Hola Munchkins!
This month I have managed to rekindle properly my oldest loves: reading.  I love to read.  I love letters.  I love words.  I particularly love words on a page - they are amazing.  And finally, I have made the time to get back to my reading-like-ridiculous-amounts ways.  This month's reading has been the ultimate success, and has helped me through many a life nightmare.  So, I thought I'd try and do a little "Books of..." post every month just in case you were a little bookworm like me.

Madame Tussaud - Michelle Moran
Madame Tussaud was in fact, the sculptor who's creations are now in the wonderful Madame Tussaud.  Set in France at the time of Marie Antoinette and the French court, this is a lovely tale that combines history, war and art.  

The Second Empress - Michelle Moran
Another Historical fiction book that centres around Bonaparte this time, and tells of family quarrels and wars.

The Five People You Meet in Heaven - Mitch Albom
A wonderful little story that starts at the end: it starts at the end of the protagonist's life, taking him on a journey through 5 other people's heavens in order to understand the impact of his life.  Wonderful, truly enlightening, and makes you think.

The Suicide Shop - Jean Teule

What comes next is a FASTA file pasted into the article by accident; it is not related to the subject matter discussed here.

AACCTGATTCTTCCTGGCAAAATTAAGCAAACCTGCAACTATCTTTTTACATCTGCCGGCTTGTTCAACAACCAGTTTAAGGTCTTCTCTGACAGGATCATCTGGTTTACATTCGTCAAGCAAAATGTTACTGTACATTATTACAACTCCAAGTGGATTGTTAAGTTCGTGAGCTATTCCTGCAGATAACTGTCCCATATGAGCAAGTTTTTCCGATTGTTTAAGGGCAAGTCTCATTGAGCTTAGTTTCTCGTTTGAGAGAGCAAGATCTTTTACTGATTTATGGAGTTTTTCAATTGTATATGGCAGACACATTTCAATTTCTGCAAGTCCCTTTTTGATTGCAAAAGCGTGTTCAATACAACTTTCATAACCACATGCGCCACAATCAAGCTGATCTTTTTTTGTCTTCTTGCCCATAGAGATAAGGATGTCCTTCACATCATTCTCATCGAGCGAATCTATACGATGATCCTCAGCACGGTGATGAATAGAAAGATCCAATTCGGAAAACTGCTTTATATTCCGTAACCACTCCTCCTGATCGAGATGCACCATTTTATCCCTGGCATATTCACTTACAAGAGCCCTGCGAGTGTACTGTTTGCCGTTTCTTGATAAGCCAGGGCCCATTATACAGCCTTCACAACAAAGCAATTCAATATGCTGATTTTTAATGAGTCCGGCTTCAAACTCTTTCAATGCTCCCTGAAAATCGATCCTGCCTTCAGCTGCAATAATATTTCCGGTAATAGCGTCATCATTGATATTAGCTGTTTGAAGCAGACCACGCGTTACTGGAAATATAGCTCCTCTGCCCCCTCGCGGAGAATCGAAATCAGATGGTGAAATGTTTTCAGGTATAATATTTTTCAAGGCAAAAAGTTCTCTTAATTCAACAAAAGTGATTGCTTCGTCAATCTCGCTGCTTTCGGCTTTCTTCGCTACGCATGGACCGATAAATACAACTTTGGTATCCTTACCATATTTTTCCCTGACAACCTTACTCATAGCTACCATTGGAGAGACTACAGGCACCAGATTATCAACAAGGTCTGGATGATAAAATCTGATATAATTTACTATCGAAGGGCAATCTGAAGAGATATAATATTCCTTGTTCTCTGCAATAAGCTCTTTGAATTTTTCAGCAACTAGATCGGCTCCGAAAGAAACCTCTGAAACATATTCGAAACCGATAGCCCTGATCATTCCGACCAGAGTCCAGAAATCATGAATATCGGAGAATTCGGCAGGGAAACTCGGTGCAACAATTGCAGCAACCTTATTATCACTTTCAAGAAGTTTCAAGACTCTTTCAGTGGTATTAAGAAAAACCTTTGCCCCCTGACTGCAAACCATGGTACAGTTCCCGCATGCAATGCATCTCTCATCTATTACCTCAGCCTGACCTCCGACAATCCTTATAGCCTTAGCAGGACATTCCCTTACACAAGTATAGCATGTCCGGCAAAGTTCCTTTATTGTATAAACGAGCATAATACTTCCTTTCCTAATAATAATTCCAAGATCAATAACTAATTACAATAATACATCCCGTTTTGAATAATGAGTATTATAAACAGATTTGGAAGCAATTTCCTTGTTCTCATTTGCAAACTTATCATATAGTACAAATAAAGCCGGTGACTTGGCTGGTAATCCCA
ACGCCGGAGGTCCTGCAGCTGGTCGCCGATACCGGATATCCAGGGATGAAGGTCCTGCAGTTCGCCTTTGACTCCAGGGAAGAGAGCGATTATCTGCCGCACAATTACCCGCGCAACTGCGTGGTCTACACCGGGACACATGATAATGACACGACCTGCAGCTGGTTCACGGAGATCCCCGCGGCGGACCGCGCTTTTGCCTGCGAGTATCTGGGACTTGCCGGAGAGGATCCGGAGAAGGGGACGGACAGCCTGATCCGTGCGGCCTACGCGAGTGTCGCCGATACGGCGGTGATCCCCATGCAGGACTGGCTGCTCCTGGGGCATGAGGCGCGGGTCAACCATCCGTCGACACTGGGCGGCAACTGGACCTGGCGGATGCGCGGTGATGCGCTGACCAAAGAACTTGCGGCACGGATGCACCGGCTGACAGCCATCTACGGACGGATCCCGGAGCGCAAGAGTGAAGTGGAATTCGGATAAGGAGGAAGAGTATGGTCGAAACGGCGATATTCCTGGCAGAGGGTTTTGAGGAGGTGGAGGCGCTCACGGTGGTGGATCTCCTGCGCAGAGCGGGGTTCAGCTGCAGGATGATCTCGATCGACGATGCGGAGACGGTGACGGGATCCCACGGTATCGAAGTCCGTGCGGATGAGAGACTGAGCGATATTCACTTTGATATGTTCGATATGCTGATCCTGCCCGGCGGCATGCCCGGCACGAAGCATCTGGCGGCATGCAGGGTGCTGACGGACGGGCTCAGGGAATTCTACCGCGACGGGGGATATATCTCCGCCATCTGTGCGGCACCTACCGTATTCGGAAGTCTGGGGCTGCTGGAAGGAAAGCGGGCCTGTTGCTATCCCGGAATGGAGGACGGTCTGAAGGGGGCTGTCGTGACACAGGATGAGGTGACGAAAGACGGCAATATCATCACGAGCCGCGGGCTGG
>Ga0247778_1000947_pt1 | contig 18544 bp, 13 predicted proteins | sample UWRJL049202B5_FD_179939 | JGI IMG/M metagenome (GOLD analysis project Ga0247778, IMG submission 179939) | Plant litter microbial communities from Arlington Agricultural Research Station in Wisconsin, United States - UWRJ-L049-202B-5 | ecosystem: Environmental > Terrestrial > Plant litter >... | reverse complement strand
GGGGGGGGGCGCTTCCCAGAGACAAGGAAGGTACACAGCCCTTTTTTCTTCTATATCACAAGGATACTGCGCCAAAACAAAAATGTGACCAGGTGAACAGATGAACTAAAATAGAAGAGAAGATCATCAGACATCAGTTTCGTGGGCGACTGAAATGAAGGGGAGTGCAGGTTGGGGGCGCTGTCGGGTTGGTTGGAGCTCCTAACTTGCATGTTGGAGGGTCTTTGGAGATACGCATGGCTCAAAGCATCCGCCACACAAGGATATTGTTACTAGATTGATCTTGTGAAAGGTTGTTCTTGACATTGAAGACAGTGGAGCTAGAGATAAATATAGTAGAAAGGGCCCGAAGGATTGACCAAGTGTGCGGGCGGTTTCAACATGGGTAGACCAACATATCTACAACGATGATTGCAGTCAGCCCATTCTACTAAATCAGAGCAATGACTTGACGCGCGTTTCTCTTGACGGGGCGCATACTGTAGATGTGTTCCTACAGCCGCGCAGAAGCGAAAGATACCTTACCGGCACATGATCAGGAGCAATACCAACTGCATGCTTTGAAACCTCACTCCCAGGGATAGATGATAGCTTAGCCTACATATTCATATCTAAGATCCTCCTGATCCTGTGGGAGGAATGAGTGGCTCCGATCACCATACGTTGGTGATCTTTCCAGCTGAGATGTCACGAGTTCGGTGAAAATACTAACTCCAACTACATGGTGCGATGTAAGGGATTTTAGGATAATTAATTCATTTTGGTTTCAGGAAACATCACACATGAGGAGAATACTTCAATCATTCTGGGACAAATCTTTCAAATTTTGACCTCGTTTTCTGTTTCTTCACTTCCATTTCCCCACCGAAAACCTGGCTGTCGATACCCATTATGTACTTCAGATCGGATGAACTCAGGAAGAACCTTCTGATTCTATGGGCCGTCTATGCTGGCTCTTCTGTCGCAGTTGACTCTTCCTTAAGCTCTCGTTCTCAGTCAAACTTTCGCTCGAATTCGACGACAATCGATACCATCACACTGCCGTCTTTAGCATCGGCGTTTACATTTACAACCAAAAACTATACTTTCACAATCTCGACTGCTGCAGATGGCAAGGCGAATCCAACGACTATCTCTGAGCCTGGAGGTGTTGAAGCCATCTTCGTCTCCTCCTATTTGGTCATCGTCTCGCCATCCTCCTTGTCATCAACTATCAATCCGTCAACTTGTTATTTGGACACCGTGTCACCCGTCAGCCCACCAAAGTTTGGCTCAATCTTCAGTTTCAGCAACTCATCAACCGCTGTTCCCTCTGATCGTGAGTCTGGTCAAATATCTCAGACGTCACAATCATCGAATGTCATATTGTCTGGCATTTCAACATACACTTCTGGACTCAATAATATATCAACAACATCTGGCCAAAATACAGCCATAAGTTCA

Now, this sounds utterly depressing but it may be my fave of this month's books.  Set in a world where everyone wants to commit suicide, the family in this book own the suicide shop, and are just as you think suicide shop owners would be.  But there is a problem - their youngest son: full of life, angelic-looking, always seeing the bright side.  His life gives huge insight into how the world works.  Absolutely worth reading, a very dark comedy!

Death Comes to Pemberley - P. D. James
I actually read this before I watched the BBC adaptation, and quite enjoyed both.  Not amazing, but fitting with the original Pride and Prejudice style, a good read for a lazy afternoon.

The Red Queen - Philippa Gregory
Historical fiction is one of my favourite genres, and this is a wonderful book that runs alongside The White Queen by Philippa Gregory in terms of events and times, but is told from the viewpoint of Margaret Beaufort.  If you have seen or read The White Queen then you need to read this to complete the picture.  
I hope this might have given you some reading food for thought!
Much love,
Ani x